“In the more common way of treating skin cancers, we check about 1 percent of the margins as we excise a tumor. For skin cancers that would be considered routine, in terms of type, size, and location, that approach is efficient and produces a cure rate of 95 percent or better; however, a large margin (over 4 mm) is taken in order to compensate for the reduced visualized margin, resulting in a larger wound defect.

“With Mohs surgery, we’re checking 100 percent of the margin and the base of the tumor. When I say ‘100 percent,’ I mean the entire periphery and the base of the tumor. For large or unusual skin cancers, and for those in difficult-to-treat locations, checking 100 percent is a very good idea. Above all else, we seek to accomplish these goals: to remove all ofthe cancer; to reduce the chance of recurrence to the absolute minimum, and to produce the best possible cosmetic outcome. Mohs permits us to do that.”

The Procedure

“We do Mohs surgery as an outpatient procedure with local anesthesia” Dr. Challgren explains. We clean and mark the area to be treated and remove the visible cancer along with a thin layer (about 1 mm) of additional tissue. The patient waits while tissue is being processed and examined. The removed tissue specimen is cut into sections, stained, and marked on a detailed diagram called a Mohs map. Tissue is frozen on a cryostat machine, and the technician removes very thin slices from the entire edge and undersurface. These slices are then placed on slides and stained for my examination under the microscope.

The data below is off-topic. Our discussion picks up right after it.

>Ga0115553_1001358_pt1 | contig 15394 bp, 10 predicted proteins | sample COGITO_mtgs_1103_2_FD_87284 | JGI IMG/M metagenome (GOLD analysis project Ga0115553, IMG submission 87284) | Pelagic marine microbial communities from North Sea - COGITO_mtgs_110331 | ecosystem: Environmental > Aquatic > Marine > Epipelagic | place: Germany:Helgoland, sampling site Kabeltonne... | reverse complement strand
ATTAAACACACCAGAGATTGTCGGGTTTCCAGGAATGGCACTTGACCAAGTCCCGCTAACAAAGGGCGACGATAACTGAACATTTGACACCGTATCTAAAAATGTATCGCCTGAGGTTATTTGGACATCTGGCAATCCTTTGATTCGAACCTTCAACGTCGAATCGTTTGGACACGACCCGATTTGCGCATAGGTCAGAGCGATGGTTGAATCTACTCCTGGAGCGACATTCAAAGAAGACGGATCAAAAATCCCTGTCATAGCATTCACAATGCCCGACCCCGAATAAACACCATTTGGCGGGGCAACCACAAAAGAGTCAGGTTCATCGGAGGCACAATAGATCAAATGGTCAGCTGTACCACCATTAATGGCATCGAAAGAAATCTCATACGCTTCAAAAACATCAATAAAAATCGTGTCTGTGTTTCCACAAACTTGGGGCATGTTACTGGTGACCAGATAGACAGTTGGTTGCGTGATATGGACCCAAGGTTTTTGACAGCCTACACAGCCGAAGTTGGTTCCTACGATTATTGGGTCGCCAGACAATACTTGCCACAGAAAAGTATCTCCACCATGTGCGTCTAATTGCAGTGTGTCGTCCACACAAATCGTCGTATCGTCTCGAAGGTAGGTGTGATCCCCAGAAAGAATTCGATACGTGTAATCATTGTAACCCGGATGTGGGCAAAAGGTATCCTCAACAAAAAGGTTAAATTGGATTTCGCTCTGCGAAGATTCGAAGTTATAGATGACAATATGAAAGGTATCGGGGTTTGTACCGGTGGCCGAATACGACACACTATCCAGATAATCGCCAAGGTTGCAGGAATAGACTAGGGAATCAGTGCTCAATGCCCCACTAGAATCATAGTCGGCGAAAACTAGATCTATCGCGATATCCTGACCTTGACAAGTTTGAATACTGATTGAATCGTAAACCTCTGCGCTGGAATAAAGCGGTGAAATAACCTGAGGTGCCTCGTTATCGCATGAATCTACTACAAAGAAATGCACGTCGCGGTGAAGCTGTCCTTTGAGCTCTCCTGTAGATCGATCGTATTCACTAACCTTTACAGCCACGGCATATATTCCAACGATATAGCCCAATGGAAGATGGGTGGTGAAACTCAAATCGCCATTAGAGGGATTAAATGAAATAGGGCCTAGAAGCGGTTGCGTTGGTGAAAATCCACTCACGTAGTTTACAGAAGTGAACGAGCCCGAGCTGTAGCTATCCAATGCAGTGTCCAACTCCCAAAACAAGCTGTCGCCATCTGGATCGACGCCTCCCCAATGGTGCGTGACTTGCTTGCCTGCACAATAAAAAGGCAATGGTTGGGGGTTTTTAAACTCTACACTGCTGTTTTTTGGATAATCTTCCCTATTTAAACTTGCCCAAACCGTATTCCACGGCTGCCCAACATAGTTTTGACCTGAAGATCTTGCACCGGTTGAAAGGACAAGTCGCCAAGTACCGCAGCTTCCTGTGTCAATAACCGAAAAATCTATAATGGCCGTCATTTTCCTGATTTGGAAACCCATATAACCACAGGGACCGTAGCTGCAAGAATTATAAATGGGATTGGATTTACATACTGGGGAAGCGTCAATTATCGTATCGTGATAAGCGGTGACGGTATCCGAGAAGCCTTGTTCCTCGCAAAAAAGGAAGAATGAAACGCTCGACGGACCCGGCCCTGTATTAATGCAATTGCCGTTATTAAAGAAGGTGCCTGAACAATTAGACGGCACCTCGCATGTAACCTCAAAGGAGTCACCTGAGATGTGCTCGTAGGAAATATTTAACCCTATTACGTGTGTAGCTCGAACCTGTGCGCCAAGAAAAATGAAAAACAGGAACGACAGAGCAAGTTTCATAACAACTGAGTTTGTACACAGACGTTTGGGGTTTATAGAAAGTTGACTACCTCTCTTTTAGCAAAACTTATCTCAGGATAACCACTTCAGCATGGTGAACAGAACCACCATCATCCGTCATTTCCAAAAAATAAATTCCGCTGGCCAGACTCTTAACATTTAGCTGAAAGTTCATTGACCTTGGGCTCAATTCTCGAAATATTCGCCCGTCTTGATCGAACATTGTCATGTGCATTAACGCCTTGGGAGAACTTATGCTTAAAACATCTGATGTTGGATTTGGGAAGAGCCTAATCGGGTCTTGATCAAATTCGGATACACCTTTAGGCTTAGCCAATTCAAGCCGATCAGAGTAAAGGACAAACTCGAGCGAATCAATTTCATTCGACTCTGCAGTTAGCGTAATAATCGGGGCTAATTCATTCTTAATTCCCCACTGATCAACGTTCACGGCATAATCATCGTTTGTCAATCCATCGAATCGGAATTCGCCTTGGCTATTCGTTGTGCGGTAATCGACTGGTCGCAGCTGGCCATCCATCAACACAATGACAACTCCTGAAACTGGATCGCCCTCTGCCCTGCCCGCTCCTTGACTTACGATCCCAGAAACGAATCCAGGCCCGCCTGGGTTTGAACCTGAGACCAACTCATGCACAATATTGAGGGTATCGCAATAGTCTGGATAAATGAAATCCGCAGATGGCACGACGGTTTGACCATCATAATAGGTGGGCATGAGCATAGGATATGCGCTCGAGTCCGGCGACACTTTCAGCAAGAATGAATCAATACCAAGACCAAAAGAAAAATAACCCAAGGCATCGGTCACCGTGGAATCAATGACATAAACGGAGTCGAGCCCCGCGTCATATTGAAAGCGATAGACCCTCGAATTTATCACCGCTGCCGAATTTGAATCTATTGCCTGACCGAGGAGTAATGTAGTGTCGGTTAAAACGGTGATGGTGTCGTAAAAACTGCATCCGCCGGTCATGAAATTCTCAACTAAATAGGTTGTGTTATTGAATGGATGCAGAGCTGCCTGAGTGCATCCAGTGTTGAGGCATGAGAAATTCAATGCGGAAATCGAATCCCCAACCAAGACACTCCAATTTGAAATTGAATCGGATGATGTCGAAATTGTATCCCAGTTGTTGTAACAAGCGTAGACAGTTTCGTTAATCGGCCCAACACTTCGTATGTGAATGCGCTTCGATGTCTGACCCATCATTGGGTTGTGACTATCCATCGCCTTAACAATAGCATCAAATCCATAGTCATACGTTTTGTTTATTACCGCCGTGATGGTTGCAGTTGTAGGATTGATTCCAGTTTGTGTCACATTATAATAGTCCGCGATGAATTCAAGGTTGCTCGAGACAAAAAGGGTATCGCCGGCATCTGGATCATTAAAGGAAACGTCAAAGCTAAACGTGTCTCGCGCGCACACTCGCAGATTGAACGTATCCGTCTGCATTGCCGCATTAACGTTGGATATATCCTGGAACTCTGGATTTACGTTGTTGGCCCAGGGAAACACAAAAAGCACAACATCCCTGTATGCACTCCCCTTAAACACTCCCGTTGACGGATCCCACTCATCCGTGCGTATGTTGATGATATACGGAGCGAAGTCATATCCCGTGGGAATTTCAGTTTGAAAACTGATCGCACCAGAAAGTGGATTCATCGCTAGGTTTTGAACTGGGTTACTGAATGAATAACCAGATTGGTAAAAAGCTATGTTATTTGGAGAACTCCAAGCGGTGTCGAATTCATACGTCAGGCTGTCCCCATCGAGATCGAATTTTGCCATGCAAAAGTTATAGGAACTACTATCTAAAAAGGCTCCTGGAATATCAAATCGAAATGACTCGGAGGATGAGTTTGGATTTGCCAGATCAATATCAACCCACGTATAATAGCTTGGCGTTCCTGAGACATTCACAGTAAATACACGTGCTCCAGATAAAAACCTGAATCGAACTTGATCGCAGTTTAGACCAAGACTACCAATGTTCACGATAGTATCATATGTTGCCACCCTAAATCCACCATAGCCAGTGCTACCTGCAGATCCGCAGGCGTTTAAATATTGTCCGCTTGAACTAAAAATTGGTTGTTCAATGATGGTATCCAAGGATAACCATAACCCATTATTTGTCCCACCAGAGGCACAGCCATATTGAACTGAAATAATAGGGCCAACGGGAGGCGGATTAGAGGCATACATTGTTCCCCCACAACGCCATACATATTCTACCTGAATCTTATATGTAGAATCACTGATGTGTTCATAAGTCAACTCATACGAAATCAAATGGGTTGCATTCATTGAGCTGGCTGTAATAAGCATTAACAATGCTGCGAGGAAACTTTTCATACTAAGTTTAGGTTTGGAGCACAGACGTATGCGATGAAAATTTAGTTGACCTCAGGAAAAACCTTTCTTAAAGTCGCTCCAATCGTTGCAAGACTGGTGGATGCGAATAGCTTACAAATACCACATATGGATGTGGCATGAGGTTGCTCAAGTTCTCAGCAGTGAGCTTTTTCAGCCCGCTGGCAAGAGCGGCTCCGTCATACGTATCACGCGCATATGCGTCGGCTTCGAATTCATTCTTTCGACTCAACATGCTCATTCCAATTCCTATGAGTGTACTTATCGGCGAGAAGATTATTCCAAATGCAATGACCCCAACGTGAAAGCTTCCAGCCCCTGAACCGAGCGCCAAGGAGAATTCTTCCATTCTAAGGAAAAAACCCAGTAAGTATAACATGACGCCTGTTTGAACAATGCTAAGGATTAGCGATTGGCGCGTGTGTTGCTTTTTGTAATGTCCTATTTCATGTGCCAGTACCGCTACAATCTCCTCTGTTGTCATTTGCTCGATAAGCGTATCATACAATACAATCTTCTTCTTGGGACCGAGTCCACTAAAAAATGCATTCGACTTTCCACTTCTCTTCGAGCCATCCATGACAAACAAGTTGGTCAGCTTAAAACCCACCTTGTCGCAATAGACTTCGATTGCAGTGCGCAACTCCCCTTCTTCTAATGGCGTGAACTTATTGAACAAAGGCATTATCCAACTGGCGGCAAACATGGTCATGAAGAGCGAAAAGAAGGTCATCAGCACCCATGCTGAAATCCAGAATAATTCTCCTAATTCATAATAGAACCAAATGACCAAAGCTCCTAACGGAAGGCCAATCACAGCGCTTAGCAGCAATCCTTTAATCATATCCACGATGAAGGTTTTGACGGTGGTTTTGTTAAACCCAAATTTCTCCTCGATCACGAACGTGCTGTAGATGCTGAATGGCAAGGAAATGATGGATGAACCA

“If under microscopic examination I find residual cancer, I’ll remove additional tissue as indicated by the Mohs map—only in the area where the cancer is present. This process is repeated as many times as necessary during the same treatment to locate any remaining cancerous areas within the tissue specimen. It is usually concluded between one to three stages.”

One of the great advantages of the Mohs procedure, Dr. Challgren notes, is that this information is available while the patient waits for the outcome of the examination. “When I finally see no remaining tumor in the specimen, the patient and I are ready to consider how best to repair the surgical site.”


As with all forms of surgery, a scar will remain after the skin cancer is removed and the surgical area has completely healed. “Mohs micrographic surgery, however, leaves one of the smallest possible surgical defects and resultant scars,” Dr. Challgren says. “Often, wounds allowed to heal on their own result in scars that are barely noticeable.

“We had a patient recently who had a skin cancer on the tip of her nose, which extended from one side of her nose to the other side. It was unclear where the cancer began and where it ended, so Mohs surgery was clearly the best treatment choice.

“Beyond the Mohs surgery, we are able to do extensive functional and cosmetic repair work. For this patient, we went five stages to get clear margins, and in the process had to remove the skin from her nose fairly extensively. We employed standard reconstructive techniques to fix the resulting defects. In this instance, we removed skin from her forehead, and made her an attractive new nose.

“This was done as an in-office procedure with local anesthesia. When completely healed, the scar on her forehead will be small and only slightly perceptible, easily covered by makeup. And her cancer-free nose will look perfectly natural and normal, with well-hidden scarring.”